Montgomery Education Foundation's Brain Forest Summer Learning Academy was spotlighted Wednesday at Carver High School.  The academic-enrichment program is for rising 4th, 5th, and 6th graders in the Montgomery Public School system.  Community Program Director Dillion Nettles, says the program aims to prevent learning loss during summer months.  To find out how your child can participate in next summer's program visit Montgomery-ed.org

A police officer is free on bond after being arrested following a rash of road-sign thefts in southeast Alabama.  Brantley Police Chief Titus Averett says officer Jeremy Ray Walker of Glenwood is on paid leave following his arrest in Pike County.  The 30-year-old Walker is charged with receiving stolen property.  Lt. Troy Johnson of the Pike County Sheriff's Office says an investigation began after someone reported that Walker was selling road signs from Crenshaw County.  Investigators contacted the county engineer and learned signs had been reported stolen from several roads.

NPR Politics presents the Lunchbox List: our favorite campaign news and stories curated from NPR and around the Web in digestible bites (100 words or less!). Look for it every weekday afternoon from now until the conventions.

Convention Countdown

The Republican National Convention is in 4 days in Cleveland.

The Democratic National Convention is in 11 days in Philadelphia.

NASA has released the first picture of Jupiter taken since the Juno spacecraft went into orbit around the planet on July 4.

The picture was taken on July 10. Juno was 2.7 million miles from Jupiter at the time. The color image shows some of the atmospheric features of the planet, including the giant red spot. You can also see three of Jupiter's moons in the picture: Io, Europa and Ganymede.

The Senate is set to approve a bill intended to change the way police and health care workers treat people struggling with opioid addictions.

My husband and I once took great pleasure in preparing meals from scratch. We made pizza dough and sauce. We baked bread. We churned ice cream.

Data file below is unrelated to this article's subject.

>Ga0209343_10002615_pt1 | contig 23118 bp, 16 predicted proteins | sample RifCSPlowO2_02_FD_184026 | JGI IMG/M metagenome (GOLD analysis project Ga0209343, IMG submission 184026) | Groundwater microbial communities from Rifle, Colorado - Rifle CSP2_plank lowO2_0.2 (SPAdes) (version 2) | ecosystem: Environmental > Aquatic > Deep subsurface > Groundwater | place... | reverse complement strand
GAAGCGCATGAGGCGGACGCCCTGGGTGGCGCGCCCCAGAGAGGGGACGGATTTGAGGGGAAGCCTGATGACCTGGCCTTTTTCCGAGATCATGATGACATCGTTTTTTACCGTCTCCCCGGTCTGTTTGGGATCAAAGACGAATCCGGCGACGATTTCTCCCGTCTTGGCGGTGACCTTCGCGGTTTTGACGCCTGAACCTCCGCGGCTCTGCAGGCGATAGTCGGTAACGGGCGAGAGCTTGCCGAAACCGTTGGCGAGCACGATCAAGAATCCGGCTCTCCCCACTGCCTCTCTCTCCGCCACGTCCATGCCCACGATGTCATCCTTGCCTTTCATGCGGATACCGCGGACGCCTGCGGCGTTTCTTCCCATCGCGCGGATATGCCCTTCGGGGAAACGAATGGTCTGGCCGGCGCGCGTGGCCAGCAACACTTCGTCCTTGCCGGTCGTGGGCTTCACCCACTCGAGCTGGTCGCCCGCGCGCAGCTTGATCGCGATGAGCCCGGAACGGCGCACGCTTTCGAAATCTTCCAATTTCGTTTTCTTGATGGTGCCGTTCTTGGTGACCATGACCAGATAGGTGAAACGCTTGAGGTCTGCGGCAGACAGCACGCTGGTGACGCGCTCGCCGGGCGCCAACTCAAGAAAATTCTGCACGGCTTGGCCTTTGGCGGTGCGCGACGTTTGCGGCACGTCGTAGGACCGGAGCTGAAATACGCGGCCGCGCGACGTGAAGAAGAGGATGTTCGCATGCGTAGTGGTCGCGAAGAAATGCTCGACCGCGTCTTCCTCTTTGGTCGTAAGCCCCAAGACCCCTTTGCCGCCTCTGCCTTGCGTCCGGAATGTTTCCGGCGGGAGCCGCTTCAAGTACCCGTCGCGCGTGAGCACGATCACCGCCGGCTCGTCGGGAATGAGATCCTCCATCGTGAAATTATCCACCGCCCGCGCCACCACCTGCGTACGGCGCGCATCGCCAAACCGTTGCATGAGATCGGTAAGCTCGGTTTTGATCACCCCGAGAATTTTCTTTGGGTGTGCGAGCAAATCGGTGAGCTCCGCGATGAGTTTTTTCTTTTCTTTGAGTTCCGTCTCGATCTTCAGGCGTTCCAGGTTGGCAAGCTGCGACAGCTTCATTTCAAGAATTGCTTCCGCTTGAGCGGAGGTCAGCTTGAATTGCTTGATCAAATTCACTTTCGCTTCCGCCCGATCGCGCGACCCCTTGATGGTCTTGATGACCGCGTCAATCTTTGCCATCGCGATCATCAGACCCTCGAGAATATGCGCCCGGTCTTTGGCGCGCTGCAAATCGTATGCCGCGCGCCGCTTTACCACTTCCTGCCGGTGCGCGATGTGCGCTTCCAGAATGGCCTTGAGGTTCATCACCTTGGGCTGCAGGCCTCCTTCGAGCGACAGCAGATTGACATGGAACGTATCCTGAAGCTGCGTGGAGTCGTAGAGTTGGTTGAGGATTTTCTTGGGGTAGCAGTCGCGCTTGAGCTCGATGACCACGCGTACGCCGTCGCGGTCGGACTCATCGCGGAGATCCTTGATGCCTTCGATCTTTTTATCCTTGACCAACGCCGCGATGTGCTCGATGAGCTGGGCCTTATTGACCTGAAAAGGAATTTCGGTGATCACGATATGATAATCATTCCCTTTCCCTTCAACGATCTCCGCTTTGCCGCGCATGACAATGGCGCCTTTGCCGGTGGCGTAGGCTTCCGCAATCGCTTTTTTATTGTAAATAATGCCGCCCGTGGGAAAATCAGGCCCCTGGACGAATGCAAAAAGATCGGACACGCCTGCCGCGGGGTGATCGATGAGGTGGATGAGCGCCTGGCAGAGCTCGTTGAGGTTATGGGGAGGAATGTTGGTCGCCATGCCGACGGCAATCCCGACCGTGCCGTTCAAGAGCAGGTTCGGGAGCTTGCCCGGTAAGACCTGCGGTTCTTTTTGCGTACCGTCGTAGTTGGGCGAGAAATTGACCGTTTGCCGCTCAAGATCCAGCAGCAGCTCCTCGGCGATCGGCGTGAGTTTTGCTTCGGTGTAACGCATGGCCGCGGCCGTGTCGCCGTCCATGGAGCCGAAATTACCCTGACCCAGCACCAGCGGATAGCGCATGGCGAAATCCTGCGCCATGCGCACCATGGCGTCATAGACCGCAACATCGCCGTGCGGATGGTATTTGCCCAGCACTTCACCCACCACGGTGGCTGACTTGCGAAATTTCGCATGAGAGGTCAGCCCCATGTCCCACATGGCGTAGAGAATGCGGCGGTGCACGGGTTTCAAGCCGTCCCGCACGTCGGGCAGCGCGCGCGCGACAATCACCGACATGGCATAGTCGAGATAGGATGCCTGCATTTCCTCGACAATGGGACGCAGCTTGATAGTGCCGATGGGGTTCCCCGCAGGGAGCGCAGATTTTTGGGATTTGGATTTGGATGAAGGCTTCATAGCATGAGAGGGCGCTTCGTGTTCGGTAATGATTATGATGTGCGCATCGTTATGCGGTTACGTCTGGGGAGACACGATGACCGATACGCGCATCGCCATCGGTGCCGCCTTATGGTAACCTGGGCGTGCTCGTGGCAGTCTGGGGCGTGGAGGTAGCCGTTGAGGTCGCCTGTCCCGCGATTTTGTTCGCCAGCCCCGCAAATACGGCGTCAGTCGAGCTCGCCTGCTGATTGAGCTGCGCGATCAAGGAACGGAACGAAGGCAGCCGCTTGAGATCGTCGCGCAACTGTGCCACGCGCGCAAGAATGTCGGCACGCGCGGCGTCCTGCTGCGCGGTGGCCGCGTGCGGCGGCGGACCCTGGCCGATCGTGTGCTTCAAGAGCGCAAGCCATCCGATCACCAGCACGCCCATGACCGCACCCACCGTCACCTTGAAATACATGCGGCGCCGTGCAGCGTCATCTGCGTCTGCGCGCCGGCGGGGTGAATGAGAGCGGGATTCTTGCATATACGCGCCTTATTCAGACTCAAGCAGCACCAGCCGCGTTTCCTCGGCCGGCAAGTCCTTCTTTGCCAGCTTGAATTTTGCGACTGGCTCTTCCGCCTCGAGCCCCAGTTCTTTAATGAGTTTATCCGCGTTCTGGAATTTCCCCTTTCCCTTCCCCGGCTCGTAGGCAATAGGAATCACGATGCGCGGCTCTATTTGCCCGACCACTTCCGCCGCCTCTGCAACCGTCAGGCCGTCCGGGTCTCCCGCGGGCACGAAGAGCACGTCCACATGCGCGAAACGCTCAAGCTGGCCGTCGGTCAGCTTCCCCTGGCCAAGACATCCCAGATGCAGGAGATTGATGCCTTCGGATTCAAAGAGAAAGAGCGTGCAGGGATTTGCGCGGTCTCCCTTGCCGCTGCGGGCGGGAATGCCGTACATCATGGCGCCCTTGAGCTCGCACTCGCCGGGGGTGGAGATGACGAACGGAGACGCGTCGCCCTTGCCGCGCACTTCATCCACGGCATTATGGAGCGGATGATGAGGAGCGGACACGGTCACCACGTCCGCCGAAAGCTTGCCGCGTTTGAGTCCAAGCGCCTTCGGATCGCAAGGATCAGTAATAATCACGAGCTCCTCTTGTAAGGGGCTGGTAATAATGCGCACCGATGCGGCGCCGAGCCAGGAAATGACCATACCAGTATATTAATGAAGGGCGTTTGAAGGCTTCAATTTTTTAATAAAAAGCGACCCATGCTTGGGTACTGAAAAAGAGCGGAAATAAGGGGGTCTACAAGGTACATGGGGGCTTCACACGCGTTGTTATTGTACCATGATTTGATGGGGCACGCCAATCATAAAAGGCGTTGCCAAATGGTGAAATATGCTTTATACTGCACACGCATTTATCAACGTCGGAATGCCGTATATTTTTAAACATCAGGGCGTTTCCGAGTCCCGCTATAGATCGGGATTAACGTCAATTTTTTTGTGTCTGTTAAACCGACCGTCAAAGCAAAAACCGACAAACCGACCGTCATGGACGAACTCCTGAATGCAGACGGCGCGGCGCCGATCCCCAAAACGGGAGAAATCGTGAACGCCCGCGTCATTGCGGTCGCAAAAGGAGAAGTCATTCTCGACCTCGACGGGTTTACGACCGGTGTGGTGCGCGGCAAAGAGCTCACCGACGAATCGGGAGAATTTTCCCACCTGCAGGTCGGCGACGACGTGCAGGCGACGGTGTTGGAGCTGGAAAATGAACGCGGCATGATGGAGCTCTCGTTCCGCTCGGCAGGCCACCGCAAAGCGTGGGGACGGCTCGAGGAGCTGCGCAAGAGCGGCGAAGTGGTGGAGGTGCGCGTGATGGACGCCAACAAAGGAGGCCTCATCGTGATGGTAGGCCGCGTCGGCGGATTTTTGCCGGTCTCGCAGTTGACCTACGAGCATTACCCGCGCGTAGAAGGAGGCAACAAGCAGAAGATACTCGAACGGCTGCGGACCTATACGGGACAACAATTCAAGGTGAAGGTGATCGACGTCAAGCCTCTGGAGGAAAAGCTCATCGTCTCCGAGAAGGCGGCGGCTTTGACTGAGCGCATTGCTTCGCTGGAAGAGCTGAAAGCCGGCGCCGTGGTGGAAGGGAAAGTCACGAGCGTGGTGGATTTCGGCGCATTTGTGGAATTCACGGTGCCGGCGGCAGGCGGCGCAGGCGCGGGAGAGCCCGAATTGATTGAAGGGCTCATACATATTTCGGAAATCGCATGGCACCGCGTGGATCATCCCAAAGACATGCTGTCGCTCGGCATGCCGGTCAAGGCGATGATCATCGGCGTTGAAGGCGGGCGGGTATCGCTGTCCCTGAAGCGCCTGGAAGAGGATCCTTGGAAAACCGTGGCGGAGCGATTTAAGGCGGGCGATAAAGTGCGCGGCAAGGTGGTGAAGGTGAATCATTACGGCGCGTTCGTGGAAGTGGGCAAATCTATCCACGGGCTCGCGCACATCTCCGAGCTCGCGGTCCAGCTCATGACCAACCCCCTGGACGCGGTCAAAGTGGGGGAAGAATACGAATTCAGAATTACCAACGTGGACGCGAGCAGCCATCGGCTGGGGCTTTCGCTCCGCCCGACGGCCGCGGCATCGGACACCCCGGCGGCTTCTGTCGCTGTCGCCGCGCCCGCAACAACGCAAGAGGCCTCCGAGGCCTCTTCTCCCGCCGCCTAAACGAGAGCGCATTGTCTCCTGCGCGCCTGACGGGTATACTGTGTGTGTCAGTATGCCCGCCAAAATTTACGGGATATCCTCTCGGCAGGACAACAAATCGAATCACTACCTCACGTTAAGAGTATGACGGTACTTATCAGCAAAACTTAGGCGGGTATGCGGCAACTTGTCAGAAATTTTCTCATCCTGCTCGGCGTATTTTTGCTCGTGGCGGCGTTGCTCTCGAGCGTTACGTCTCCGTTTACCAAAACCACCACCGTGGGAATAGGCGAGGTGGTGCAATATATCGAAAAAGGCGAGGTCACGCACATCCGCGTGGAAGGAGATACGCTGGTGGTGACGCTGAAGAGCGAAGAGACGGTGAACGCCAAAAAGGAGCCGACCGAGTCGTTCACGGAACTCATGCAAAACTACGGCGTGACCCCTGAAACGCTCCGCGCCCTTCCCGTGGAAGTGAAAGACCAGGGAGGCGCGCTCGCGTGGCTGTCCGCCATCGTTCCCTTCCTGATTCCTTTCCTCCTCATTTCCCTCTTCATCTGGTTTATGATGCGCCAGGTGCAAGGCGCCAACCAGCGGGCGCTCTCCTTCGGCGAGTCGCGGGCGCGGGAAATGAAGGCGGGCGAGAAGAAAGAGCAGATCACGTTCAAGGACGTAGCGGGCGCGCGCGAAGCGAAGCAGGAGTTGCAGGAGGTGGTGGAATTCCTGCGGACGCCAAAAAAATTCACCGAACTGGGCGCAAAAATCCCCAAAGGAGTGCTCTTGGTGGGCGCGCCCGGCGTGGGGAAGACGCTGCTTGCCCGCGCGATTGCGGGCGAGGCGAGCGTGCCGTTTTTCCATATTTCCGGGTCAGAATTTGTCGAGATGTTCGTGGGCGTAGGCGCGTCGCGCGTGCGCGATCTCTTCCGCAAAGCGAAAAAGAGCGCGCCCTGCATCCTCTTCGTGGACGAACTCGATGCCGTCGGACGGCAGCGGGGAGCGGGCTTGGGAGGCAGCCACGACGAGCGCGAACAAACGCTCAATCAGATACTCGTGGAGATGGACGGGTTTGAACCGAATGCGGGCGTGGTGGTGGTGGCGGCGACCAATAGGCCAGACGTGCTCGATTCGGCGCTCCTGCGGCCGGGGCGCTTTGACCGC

Then we became parents.

Now there are some weeks when pre-chopped veggies and a rotisserie chicken are the only things between us and five nights of Chipotle.

Parents are busy. For some of us, figuring out how to get dinner on the table is a daily struggle. So I reached out to food experts, parents and nutritionists for help. Here is some of their (and my) best advice for making weeknight meals happen.

"O Canada," the national anthem of our neighbors up north, comes in two official versions — English and French. They share a melody, but differ in meaning.

Let the record show: neither version of those lyrics contains the phrase "all lives matter."

But at the 2016 All-Star Game, the song got an unexpected edit.

At Petco Park in San Diego, one member of the Canadian singing group The Tenors — by himself, according to the other members of the group — revised the anthem.

School's out, and a lot of parents are getting through the long summer days with extra helpings of digital devices.

How should we feel about that?

Police in Baton Rouge say they have arrested three people who stole guns with the goal of killing police officers. They are still looking for a fourth suspect in the alleged plot, NPR's Greg Allen reports.

"Police say the thefts were at a Baton Rouge pawn shop early Saturday morning," Greg says. "One person was arrested at the scene. Since then, two others have been arrested and six of the eight stolen handguns have been recovered. Police are still looking for one other man."